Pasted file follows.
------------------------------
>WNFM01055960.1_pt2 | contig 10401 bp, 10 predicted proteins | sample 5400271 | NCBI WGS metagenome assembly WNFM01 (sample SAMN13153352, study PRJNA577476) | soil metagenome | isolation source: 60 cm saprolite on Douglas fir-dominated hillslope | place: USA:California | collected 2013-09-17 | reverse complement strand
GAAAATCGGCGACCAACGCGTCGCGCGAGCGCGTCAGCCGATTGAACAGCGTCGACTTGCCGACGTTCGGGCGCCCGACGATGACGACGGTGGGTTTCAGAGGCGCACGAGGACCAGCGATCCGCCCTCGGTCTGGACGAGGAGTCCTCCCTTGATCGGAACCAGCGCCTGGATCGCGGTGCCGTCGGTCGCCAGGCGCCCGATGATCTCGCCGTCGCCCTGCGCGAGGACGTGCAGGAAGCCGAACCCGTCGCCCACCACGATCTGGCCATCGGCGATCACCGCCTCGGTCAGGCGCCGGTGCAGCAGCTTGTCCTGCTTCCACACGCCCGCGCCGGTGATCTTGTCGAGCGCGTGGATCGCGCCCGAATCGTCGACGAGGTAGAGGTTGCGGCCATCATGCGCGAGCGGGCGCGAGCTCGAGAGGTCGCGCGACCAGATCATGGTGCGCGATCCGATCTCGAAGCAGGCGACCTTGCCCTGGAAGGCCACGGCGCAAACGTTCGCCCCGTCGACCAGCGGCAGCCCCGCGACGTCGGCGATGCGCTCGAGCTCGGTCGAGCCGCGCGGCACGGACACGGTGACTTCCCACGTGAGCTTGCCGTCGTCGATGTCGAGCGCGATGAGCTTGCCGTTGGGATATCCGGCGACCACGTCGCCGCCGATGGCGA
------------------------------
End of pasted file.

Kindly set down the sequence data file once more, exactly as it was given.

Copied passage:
>WNFM01055960.1_pt2 | contig 10401 bp, 10 predicted proteins | sample 5400271 | NCBI WGS metagenome assembly WNFM01 (sample SAMN13153352, study PRJNA577476) | soil metagenome | isolation source: 60 cm saprolite on Douglas fir-dominated hillslope | place: USA:California | collected 2013-09-17 | reverse complement strand
GAAAATCGGCGACCAACGCGTCGCGCGAGCGCGTCAGCCGATTGAACAGCGTCGACTTGCCGACGTTCGGGCGCCCGACGATGACGACGGTGGGTTTCAGAGGCGCACGAGGACCAGCGATCCGCCCTCGGTCTGGACGAGGAGTCCTCCCTTGATCGGAACCAGCGCCTGGATCGCGGTGCCGTCGGTCGCCAGGCGCCCGATGATCTCGCCGTCGCCCTGCGCGAGGACGTGCAGGAAGCCGAACCCGTCGCCCACCACGATCTGGCCATCGGCGATCACCGCCTCGGTCAGGCGCCGGTGCAGCAGCTTGTCCTGCTTCCACACGCCCGCGCCGGTGATCTTGTCGAGCGCGTGGATCGCGCCCGAATCGTCGACGAGGTAGAGGTTGCGGCCATCATGCGCGAGCGGGCGCGAGCTCGAGAGGTCGCGCGACCAGATCATGGTGCGCGATCCGATCTCGAAGCAGGCGACCTTGCCCTGGAAGGCCACGGCGCAAACGTTCGCCCCGTCGACCAGCGGCAGCCCCGCGACGTCGGCGATGCGCTCGAGCTCGGTCGAGCCGCGCGGCACGGACACGGTGACTTCCCACGTGAGCTTGCCGTCGTCGATGTCGAGCGCGATGAGCTTGCCGTTGGGATATCCGGCGACCACGTCGCCGCCGATGGCGA